Tron: Legacy

In the beginning was the Creator. And when he had created the world, he created a man in his image that he might look after the world. But through the created man’s actions the world descended into disorder. So the creator sent his son, to fight against the fallen angel and restore the world to its original ideals.

Well, that’s a bit of an oversimplification, but it’s clear that Tron: Legacy is drawing on some Biblical influences even though its main character seems more interested in other religions (notably the Californian Surfer Dude dialect of Buddhism).

And while the visuals of the film – which take the original film’s darkness-and-neon stylings and use the latest CGI to make the virtual world seem far more solid than it ever did in the 1982 original – are superb, the plot is far more crudely sketched. The basic structure is pretty much the same as the original film – human gets pulled into a virtual world, is made to play video games until he escapes, brings down the bad guy and makes his way to the portal so that he can return to the real world. 

In the original film, the bad guy was the Master Control Program and his right-hand program Sark, both played by David Warner (who also played the ‘real world’ bad guy, Dillinger). Here, the conceit is that the bad guy is Clu, a program created by Jeff Bridges’ Flynn to oversee the computer world of the Grid. Brought into being just after the events of the 1982 film, Clu looks as Bridges did back then. The computer-generated face (achieved by scanning Bridges as he is now using motion capture, then rendering CGI onto the face of a body double) doesn’t quite work, though. Much like the original film, the idea is far better than current computers can execute. Clu is effective in moments of extreme emotion, from laughter to rage. Where it fails is where Bridges, and all good film actors, excel: the expression of emotion through doing nothing, only a vague flicker crossing the face in ways that a computer algorithm can’t compute.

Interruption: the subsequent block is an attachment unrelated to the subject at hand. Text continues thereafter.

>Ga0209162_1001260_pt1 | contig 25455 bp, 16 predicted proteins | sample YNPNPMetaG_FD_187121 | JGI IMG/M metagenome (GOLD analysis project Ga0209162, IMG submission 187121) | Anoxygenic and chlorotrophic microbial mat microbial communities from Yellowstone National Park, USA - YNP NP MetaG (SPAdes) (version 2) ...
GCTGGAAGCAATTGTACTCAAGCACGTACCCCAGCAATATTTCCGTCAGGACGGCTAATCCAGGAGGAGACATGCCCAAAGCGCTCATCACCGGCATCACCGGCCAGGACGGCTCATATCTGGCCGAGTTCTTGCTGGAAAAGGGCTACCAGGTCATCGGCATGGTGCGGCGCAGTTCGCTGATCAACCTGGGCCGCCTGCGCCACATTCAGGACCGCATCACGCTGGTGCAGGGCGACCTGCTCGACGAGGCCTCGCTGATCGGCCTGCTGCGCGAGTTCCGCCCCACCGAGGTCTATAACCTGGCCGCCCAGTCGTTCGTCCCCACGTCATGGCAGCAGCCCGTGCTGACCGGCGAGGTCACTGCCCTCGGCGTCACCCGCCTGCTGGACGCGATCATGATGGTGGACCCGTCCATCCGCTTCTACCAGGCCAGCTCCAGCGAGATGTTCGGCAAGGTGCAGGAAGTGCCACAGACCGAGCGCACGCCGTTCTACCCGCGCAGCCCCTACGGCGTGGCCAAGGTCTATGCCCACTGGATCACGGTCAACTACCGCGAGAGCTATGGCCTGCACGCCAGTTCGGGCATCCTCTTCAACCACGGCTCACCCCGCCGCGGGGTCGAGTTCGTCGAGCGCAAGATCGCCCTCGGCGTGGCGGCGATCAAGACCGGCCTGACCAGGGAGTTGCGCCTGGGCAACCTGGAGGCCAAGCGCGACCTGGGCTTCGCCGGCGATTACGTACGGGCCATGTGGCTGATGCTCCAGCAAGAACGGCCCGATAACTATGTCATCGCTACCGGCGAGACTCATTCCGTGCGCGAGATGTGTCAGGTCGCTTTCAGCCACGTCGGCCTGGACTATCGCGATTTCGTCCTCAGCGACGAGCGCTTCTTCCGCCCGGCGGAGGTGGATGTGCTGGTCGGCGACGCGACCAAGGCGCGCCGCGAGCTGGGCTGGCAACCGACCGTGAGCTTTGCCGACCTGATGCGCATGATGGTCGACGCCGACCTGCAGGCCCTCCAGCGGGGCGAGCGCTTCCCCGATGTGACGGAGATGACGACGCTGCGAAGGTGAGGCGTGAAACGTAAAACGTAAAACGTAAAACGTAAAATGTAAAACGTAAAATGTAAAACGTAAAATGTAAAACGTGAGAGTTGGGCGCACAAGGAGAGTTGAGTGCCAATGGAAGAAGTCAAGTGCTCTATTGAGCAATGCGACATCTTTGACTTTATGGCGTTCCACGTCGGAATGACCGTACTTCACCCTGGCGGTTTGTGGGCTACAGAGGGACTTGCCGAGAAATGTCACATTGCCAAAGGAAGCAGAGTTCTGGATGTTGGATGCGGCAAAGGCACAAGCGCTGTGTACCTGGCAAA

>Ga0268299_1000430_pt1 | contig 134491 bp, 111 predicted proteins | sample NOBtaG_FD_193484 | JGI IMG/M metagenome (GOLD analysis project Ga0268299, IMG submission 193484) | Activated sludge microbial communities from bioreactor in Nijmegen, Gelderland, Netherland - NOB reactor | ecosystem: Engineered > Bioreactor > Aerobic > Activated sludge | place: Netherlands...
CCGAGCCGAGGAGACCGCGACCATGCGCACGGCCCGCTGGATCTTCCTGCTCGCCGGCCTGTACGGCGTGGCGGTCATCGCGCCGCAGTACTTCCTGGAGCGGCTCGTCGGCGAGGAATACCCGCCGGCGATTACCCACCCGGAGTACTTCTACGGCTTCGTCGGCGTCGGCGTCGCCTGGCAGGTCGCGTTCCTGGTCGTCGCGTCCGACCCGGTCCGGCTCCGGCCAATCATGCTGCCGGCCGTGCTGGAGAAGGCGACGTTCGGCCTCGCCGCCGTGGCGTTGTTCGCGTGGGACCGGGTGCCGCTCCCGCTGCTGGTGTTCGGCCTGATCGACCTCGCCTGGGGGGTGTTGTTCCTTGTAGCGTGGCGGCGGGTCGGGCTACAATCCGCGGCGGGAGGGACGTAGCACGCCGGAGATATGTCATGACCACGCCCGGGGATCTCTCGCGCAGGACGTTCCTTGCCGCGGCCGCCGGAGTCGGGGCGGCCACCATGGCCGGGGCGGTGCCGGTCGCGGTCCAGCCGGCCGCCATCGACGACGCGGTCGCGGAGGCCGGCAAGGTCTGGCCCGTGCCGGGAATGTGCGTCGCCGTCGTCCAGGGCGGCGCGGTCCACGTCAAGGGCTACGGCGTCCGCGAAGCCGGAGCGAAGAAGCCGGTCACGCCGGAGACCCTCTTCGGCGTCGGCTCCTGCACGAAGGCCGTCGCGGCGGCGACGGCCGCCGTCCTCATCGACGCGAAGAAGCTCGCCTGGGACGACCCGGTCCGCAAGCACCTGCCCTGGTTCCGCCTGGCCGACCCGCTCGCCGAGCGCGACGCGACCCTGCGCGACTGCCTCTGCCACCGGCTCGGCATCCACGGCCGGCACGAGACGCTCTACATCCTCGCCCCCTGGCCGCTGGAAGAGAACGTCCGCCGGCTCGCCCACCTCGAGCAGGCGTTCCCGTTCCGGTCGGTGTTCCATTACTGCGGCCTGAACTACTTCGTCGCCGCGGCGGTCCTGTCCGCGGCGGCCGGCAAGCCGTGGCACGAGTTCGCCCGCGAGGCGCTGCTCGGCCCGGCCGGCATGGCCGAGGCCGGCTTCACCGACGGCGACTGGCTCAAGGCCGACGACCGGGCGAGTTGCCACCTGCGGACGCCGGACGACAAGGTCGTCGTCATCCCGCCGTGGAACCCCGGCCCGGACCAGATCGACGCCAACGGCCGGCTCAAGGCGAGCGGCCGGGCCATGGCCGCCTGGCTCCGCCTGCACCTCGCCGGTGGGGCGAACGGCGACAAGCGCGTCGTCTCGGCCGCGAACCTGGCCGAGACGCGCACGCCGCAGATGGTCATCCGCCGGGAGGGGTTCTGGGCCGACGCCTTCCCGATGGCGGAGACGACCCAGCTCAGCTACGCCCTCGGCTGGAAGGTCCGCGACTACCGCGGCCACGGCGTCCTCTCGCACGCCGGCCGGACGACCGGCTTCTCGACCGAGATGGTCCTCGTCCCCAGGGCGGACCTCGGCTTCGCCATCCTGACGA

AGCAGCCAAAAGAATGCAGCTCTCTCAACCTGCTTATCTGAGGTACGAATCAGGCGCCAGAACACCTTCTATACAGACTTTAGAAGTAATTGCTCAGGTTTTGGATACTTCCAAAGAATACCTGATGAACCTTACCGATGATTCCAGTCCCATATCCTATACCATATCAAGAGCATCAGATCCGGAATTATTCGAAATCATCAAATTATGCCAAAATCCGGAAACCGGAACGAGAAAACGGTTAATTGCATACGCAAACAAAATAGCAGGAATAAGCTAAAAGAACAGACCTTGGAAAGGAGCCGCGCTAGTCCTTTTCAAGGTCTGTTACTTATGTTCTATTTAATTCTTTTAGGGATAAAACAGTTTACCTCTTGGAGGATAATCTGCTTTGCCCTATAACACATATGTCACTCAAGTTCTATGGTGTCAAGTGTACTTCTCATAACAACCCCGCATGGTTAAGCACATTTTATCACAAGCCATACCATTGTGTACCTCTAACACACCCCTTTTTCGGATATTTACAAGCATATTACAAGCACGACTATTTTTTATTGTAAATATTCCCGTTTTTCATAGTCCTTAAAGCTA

To be fair, that artificiality can be explained away by the fact that Clu is a computer program. Unfortunately, though, it’s also used to ‘de-age’ Bridges in a number of flashback sequences that just draw further attention to its drawbacks. The opening scene – set several years after the first film, with Flynn relating the story to his young son – is completely derailed by an obvious CG effect planted slap bang within a very human moment.

Let’s be fair – the original film wasn’t exactly known for its great insight, but for effects that pushed the boundaries of what was possible. Tron: Legacy does that too, but to a much lesser extent – and is less enjoyable as a result.

Author: Scott Matthewman

Formerly Online Editor and Digital Project Manager for The Stage, creator of the award-winning The Gay Vote politics blog, now a full-time software developer specialising in Ruby, Objective-C and Swift, as well as a part-time critic for Musical Theatre Review, The Reviews Hub and others.